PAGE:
Friday, 4 September 2009

The Difference Between 91 and 111

20, duh. In golf terms, 20 shots, double duh. But how exactly do I add 20 shots to my score in the space of 9 days ?

First of all the 91. This came as quite a shock after fighting against something of a mental block about breaking 100. I had shot 99 a month previously, after doing my level best to choke by playing the last 3 holes in +8, but since then had been finding creative new ways not to break 100 again twice a week. Looking back to the 91, I don't remember playing many particularly good shots - I just played a lot fewer bad ones. I missed a couple of putts and put a tee shot out of bounds on the 16th [1] which I pretty much always do anyway. That was about it. After going out in 44 (+7 for 9 holes) I was well on course to break 90, but tightened up a little bit in the stretch and ended up with the 91. Still pretty damn good and it's not every day you take 8 shots off your best score.

After trumpeting that on Facebook, Pete B warned me about hubris, and correctly so, but I thought the 103 in the next round wasn't too much of a problem. The interesting thing about the 91 was I left the driver at home and played all the par 4/5 tee shots with a 3-wood. Not surprisingly, this resulted in fewer tee shots out of bounds. In the meantime though I was practising with the driver and thought I was playing it well enough to give it a spin today. That resulted in four tee shots OOB for an immediate +8, and another three sufficiently errant to require a sideways second shot, although I scrambled a shot back on two of those around the green. Chuck in six 3-putts and a 4-putt (I know) and that's 19 shots. And 111 minus 19 would be 92.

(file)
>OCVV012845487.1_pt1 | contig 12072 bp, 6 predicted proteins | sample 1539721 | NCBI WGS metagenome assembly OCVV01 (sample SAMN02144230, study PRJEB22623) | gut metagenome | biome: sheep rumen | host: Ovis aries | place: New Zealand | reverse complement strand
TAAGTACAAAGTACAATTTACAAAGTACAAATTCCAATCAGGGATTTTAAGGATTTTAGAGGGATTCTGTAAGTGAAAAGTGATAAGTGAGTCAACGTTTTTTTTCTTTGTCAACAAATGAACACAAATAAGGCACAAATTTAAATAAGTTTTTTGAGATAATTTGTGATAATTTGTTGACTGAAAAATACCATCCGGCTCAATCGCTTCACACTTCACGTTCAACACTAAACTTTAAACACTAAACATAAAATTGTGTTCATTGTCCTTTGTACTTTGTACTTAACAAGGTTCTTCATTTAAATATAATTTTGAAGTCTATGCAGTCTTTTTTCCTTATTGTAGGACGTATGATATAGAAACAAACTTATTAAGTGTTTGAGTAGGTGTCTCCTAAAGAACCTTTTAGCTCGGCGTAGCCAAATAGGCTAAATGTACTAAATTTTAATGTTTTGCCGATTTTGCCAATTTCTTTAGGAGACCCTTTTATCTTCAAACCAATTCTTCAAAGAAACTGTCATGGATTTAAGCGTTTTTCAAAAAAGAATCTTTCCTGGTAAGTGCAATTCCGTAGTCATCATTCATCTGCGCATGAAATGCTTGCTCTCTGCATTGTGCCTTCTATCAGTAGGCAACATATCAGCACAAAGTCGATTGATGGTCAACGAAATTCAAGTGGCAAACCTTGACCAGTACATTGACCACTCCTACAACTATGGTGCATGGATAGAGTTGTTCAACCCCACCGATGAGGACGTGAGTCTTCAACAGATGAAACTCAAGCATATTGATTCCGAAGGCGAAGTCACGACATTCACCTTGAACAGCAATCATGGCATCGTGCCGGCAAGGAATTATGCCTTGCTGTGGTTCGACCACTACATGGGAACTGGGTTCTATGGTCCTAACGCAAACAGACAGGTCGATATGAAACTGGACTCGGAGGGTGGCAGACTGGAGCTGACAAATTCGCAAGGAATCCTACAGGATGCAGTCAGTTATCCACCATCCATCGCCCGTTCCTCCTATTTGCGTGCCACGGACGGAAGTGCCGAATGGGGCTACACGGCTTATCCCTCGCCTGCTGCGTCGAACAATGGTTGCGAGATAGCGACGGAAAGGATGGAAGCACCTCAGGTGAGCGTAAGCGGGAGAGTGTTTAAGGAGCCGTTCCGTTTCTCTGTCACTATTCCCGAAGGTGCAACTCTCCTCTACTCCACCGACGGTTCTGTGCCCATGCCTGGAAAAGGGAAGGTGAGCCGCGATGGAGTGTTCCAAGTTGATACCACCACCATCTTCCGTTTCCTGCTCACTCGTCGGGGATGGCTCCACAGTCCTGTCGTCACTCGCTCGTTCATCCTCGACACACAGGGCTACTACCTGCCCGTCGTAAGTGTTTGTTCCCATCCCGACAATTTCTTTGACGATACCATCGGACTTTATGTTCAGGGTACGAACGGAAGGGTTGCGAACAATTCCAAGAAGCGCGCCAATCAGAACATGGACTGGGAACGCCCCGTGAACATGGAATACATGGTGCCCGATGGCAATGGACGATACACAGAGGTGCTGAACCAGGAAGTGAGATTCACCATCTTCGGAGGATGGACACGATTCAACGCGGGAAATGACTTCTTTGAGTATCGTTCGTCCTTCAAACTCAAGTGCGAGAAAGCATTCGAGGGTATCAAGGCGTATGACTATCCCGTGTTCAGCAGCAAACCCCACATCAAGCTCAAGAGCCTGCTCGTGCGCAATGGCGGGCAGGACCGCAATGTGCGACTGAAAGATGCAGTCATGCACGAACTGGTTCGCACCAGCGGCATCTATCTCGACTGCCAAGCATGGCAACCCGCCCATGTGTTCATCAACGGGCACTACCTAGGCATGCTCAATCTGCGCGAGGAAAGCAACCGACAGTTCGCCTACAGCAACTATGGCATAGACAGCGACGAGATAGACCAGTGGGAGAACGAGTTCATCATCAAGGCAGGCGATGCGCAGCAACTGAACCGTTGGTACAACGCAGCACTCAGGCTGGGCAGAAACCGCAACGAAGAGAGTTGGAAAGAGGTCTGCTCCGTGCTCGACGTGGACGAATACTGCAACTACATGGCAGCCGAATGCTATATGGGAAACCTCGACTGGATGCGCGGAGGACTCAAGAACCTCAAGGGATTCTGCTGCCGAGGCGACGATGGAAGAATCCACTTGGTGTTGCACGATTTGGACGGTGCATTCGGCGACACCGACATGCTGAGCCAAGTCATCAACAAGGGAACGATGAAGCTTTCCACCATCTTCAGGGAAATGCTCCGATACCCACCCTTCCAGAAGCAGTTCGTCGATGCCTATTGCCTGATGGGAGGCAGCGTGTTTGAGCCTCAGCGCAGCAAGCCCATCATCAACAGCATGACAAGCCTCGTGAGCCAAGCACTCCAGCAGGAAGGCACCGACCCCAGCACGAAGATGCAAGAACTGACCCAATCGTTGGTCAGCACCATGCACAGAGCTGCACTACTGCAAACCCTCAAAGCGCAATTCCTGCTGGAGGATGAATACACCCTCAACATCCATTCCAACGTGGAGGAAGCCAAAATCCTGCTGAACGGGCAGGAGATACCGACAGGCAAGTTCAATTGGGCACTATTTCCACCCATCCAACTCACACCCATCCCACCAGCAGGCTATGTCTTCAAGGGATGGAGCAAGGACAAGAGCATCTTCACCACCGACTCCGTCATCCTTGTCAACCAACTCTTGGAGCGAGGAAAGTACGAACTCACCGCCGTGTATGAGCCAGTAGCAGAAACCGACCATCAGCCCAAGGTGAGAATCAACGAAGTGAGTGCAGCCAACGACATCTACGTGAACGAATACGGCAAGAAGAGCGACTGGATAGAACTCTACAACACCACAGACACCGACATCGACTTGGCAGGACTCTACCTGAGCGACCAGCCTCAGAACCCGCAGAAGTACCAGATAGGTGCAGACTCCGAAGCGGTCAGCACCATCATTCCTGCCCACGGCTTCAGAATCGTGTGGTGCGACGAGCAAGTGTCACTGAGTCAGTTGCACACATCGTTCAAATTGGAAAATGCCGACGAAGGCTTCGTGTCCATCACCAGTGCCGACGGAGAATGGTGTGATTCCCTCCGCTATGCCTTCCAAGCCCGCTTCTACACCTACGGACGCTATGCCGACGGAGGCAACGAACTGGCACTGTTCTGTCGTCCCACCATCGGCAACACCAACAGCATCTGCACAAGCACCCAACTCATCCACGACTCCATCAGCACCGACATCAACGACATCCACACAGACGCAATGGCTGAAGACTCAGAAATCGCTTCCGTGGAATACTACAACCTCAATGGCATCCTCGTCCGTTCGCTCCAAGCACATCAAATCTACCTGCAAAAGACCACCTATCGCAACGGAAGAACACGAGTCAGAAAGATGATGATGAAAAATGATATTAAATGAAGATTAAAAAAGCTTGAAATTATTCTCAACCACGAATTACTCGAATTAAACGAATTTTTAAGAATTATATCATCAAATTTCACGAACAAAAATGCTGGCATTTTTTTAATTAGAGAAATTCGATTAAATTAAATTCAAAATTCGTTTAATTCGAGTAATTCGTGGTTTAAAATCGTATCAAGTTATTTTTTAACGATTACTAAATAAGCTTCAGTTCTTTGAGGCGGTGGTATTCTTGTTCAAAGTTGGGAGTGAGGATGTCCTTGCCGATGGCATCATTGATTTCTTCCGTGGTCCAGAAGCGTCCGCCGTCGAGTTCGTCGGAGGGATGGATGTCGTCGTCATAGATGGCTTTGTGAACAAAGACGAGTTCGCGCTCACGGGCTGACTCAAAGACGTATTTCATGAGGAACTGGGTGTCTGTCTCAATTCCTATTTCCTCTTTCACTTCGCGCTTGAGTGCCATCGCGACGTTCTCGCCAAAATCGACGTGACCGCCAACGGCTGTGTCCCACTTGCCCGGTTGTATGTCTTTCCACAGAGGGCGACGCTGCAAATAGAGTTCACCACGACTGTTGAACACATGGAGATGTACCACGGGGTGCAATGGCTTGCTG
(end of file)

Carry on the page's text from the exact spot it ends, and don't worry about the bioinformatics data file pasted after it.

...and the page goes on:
When you think about playing golf well you have a mental picture of sending drives 250 yards and crisp fairway irons arcing towards the flag. But that kind of thing is much less important when it comes to scoring than just hitting the fairway and 2-putting the greens. I liken it to poker tournaments (expect much more of that in this blog) ; everyone thinks it's the big bluff and setting up the guy to call when you have the nuts when in fact it's mostly about good fundamentals and knowing how to play a short stack. Here's a quote I found that didn't help me with a blog title but it nails what we're talking about here :

"I just try to put it on the fairway, then the green and not three putt. - Peter Thompson"

And that's to shoot par ! All I have to do to shoot 90 is put it on the fairway, around the green, chip it on and not three putt. Sounds a lot easier than it is. It will, however, be easier if I can manage to leave the driver in the bag when there's any danger (whether due to the layout of the hole or the way I'm playing) of going out of bounds. It's worth giving up 30 yards just to play the second shot off the fairway. Then when I get around 90 every week, instead of once in a blue moon, I can think about hitting it further.

[1] Yes, it looks simple enough, but what that picture leaves out is that the tee is at about half past four looking at a clock face.

1 comment:

  1. I played with an old boy once (remember Jimmy Savile's Radio 1 producer, "Dignified Don"? Him). I cheerfully sprayed it all aover the place, long and wild, ending up with something like 108. Don never hit it more than about 150 yards, never missed a fairway never broke sweat and shot 90.

    20-odd years later, I'm just starting to get it, but I've still never broken 90.